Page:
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Reply by therealSteveN

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Posted on Milling troublesome stock

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therealSteveN

1692 posts in 776 days


#1 posted 11-08-2018 09:32 PM

Is the stock still square, or have you already cut the leg tapers? If it is still square stock, how well does it lie flat when you cut a piece 1” longer than your legs need to be? Is it dead flat? Is it pretty flat, or is it trying to walk back to the woods?

All I can do is tell you how I would do it.

STEP1 Cut to Rough Length

STEP2 Cut to Rough Width If the board is amenable I’ll do this on TS, if not I usually use a BS to rip for rough width

Doing both of above first sections the boards into the smallest sized boards you can use. This goes a long way to decrease any cup, twist, or bow you may have.

STEP 3 Face-Jointing Here picking which side is going to be the one that will come closest to contacting the joiner bed on all 4 corners. You don’t want to put the curve of a potato chip down and start making passes where soon you will have jointed away all of the middle, and be left with two outside pieces. Instead you can put the board up on high edges, and work just those down till flat. Hopefully your stock isn’t so cupped, bowed, and twisted you need any of this to be extreme. Sometimes though if you want 1 1/2” legs, and start with 2” stock that is wildly twisted you could run out of wood before you were square.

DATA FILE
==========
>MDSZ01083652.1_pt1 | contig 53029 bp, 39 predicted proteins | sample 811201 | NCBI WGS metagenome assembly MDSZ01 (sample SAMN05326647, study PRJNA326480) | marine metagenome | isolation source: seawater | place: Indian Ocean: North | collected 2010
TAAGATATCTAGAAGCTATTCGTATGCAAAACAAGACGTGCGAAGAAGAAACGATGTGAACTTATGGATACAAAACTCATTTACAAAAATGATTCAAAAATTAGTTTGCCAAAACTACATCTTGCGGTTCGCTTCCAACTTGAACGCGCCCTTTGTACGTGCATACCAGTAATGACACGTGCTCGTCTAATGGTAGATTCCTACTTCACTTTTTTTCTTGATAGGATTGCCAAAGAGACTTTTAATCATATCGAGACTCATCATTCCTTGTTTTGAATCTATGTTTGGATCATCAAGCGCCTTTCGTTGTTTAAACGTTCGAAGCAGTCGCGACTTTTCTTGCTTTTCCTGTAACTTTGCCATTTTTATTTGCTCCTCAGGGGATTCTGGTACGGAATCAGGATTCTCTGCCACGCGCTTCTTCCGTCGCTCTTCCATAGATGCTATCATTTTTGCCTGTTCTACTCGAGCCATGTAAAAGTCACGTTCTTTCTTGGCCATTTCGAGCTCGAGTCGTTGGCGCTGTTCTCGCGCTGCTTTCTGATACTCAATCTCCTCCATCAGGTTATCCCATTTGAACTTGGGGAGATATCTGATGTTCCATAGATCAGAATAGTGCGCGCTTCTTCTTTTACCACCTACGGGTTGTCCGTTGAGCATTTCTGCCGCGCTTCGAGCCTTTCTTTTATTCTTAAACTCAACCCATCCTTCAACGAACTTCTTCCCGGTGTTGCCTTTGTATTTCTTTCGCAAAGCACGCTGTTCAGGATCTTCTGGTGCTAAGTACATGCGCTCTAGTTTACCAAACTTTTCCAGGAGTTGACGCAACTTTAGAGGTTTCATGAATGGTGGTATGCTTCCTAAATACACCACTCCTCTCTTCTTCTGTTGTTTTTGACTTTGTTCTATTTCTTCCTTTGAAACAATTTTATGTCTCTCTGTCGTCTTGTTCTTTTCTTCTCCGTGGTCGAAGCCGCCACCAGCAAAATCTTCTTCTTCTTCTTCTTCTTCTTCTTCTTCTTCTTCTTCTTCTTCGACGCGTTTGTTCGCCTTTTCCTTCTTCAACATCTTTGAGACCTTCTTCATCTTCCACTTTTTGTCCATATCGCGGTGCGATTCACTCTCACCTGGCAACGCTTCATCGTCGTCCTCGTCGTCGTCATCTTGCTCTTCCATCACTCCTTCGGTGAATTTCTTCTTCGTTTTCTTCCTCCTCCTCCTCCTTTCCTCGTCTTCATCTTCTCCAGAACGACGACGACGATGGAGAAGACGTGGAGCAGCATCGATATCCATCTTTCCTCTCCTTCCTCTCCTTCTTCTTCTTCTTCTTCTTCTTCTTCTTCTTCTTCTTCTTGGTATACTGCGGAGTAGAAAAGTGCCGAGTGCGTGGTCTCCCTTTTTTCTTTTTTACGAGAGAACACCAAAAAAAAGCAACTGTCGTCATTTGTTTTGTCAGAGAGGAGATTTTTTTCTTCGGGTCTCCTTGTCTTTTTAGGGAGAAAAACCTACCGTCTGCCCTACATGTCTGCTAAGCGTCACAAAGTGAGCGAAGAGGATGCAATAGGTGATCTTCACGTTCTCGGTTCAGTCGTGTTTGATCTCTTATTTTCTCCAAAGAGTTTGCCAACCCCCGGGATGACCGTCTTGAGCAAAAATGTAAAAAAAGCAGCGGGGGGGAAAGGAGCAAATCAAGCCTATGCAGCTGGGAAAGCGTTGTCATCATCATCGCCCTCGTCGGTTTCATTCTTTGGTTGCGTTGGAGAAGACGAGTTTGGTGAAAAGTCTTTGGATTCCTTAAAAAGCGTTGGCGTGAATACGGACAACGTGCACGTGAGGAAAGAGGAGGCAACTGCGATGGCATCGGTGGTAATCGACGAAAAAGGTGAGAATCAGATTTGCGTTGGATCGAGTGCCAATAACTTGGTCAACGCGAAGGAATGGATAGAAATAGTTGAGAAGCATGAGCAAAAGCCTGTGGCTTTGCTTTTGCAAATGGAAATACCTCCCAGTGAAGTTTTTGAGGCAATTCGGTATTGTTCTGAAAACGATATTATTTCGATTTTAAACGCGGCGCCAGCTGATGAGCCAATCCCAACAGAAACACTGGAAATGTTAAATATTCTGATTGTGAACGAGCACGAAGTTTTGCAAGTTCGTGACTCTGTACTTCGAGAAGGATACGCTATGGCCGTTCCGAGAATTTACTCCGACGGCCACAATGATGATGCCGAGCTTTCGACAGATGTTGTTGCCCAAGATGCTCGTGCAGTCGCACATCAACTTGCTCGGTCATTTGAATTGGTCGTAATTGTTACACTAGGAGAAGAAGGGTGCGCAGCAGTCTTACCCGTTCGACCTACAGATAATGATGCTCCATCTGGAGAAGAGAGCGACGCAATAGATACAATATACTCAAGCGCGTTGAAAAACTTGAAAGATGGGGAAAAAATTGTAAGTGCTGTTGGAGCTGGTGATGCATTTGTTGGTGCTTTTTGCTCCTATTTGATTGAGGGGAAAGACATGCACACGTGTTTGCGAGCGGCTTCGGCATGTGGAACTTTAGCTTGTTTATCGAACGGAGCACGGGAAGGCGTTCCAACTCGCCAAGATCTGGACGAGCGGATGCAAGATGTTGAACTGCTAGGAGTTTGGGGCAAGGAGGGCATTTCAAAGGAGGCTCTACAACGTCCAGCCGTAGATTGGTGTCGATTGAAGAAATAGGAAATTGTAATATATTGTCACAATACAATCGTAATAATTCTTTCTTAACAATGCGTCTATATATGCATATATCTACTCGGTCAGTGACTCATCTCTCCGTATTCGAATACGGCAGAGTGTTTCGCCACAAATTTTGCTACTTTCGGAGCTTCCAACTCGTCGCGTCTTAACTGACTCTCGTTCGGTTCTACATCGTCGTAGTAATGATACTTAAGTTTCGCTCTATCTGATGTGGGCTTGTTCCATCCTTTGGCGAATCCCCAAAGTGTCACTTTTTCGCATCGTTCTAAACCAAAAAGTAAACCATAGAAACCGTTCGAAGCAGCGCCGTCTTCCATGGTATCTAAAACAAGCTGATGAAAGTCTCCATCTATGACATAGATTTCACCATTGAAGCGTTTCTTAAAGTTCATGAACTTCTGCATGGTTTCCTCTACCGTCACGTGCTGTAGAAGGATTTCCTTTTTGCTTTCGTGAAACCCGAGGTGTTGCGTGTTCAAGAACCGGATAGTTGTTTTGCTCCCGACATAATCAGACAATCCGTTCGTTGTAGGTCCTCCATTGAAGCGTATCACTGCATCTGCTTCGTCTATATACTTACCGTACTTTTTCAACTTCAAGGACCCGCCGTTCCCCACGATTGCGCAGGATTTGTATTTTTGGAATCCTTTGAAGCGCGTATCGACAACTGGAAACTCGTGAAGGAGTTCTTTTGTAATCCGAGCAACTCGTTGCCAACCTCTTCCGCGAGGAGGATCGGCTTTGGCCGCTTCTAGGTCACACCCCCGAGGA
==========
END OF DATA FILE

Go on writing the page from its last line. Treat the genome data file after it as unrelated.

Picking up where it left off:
STEP 4 Joint one edge. Sounds pretty easy, but can get weird depending on your fence not being at 90* or having a wane edge on both sides, SEE item 2…. when cutting to width you need something that can be easily jointed.

STEP 5 Plane for thickness, ALWAYS pre jointed side DOWN, you want to take the first passes off the non jointed side. When flat, swap each pass until you reach the proper thickness.

STEP 6 Rip to final width.

If your stock will lay flat on a known flat surface and you get no light under after you cut to length, just go straight to the planer if all you need is a smaller size of the perfect looking wood you have. With S4S Stock it can happen, maybe not often, but it can.

-- Think safe, be safe


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